How to become a GitHub Campus Expert: Walking through the application process

Arman Moztarzadeh
6 min readJan 3, 2024



What is the GitHub Campus Expert program? It’s essentially a program for students to become leaders of their technical community while sharing skills and creating new opportunities for other students. Applications usually open twice a year (as I’m writing, they open once in February and August). Once accepted into the program, you get to join other GCE members in a vibrant and friendly community where everyone is welcoming and supportive of one another. There are workshops, events, and conferences that are hosted, and you also get to hear exclusive news about releases and additions to the program or GitHub before they’re officially announced!

In this article, I’ll go through my experience applying to the program, how I was initially rejected, the application process, and what you can get out of the program. I’ve been a member since February 2023 and hopefully, this article can help answer questions or provide more info on what to expect when applying.


Firstly, to be a GitHub Campus Expert, you need to make sure you meet the criteria listed on their website. As of writing this article, this information includes:

  • Be at least 18 years of age.
  • Validate your student status through the GitHub Student Developer Pack.
  • Be enrolled in a post-secondary formal education institution.
  • Have more than one year left as a student before graduating.
  • Be a GitHub user for at least six months.
  • Not be enrolled in the GitHub Campus Advisors Program.

If you meet all the criteria, then you’re good to go and apply!

Step 1: Written Application questions

The first step in applying to the program is going through the application questions. These questions are generally meant to understand who you are, why you want to become a GitHub Campus Expert, and what challenges your community currently faces. I remember when I first applied to the program back in early 2022 and filled out the questions. I tried to write just up to the word count so that I could add as much info as possible about myself and my community; however, to my surprise, I was rejected the first time. This made me feel discouraged and disappointed, but I was able to reflect and understand the reason behind my rejection.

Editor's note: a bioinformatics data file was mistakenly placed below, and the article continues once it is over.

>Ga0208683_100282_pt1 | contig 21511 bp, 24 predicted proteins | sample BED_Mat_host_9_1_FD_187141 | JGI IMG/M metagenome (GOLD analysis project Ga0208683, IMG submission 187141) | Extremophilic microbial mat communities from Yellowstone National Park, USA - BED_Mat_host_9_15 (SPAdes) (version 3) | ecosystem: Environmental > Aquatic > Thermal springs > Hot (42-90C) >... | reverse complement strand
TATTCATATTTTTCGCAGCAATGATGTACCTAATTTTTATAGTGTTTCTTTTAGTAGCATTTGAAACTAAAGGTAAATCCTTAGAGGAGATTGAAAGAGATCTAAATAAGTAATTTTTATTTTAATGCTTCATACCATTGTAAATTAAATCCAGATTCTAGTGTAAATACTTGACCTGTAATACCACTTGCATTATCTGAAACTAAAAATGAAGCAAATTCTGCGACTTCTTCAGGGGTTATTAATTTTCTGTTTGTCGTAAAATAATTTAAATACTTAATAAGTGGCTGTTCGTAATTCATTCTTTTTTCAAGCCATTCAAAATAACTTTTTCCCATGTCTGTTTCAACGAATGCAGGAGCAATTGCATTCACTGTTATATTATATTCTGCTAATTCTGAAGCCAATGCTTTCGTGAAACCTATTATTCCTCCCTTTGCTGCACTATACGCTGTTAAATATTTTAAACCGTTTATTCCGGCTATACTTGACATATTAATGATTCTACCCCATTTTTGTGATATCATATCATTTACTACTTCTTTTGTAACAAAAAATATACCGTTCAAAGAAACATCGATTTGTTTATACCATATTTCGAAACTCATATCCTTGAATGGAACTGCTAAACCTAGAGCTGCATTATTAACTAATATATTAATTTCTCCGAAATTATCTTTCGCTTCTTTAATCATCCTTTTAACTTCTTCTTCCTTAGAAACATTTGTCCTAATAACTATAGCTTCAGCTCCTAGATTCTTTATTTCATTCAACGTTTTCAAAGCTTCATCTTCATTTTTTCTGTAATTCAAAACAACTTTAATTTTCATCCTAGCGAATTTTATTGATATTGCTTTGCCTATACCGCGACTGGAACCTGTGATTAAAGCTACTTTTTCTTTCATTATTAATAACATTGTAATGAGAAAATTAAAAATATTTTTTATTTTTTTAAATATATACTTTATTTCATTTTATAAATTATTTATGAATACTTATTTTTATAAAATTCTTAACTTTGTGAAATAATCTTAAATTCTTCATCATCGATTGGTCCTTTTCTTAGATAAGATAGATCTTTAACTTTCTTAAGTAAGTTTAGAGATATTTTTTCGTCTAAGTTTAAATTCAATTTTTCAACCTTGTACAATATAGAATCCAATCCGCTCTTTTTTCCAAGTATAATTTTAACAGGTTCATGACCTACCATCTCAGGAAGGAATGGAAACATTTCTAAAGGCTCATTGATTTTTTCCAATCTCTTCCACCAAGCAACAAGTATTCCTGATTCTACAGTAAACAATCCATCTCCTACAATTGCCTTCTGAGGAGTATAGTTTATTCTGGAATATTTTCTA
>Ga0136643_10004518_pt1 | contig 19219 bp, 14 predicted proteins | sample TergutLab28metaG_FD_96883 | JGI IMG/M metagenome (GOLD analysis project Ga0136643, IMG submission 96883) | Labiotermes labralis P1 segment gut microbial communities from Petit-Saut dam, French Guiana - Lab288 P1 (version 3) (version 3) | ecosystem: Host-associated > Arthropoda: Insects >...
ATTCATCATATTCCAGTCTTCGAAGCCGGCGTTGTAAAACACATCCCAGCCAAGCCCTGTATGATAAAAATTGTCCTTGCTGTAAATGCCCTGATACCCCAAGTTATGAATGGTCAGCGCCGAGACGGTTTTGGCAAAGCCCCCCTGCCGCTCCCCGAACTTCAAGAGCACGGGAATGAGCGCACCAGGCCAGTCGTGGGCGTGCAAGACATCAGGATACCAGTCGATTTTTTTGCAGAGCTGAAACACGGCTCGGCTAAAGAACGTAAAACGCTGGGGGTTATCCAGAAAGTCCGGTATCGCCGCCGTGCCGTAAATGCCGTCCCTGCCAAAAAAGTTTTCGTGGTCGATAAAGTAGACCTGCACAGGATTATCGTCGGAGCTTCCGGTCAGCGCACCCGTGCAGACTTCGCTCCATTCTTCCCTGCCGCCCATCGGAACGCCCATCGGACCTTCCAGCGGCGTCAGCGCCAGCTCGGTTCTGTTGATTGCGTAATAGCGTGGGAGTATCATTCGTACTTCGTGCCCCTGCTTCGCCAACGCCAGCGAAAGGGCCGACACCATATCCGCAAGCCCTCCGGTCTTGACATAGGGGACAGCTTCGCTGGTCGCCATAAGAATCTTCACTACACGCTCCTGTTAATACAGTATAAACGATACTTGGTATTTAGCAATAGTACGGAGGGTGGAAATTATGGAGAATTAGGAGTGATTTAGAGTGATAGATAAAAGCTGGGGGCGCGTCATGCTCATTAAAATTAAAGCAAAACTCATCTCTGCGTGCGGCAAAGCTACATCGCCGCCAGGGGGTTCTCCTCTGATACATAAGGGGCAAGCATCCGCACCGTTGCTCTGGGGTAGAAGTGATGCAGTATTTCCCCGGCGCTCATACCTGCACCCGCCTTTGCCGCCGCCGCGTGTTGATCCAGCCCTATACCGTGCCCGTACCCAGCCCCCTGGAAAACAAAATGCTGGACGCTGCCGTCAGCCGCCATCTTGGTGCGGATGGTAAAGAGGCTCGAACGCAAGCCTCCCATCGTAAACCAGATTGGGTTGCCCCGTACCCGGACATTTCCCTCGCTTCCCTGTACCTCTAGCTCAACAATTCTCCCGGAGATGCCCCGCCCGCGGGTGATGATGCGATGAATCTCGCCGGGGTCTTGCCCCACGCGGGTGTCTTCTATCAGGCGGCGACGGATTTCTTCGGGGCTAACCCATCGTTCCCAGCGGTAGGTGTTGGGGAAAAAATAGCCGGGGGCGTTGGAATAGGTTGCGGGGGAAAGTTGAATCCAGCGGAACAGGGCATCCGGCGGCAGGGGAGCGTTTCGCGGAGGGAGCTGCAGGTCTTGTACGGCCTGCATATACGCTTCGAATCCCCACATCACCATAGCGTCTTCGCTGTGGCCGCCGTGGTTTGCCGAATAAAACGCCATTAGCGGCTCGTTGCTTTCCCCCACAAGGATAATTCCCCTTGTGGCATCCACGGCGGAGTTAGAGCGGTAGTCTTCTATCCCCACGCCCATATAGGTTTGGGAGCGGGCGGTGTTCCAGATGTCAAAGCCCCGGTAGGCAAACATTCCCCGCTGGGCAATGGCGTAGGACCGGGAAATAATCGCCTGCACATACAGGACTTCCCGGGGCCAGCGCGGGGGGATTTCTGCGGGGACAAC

One main factor was that I didn’t delve too much into my community. I talked a lot about my experience, skills, and background, but not so much about my community, what makes it special, and the challenges that it faced.

When answering the questions, make sure that you briefly talk about your community and what you plan on doing as a GCE if accepted into the program. Once accepted, you’re expected to be able to introduce workshops, events, and activities that can help uplift your community (whether that’s teaching new skills to students, or creating a hackathon). So, it’s important to talk about what your goals are and what you are hoping to achieve with this program.

Make sure you also include a lot of information for each question. Generally, if a question has a word count of 150, don’t write 50 words or 75 words as that’s too short. You would want to write up to 130–150 as that’s a safer range that makes sure you talked as much as you can for that specific question.

Finally tip: Remember to be yourself! Don’t try to copy someone else’s application or create false expectations. Just talk about who you are, what skills you have, and what you hope you can achieve with the program. Some real people read these applications, so try to make them as authentic as possible.

Step 2: Video Application

If your application is successful, you’ll have the opportunity to submit a 5-minute video where you answer more questions about yourself and your community. The first time I applied, I never made it this far as I was simply rejected for the written application (but luckily I was able to learn from the mistakes).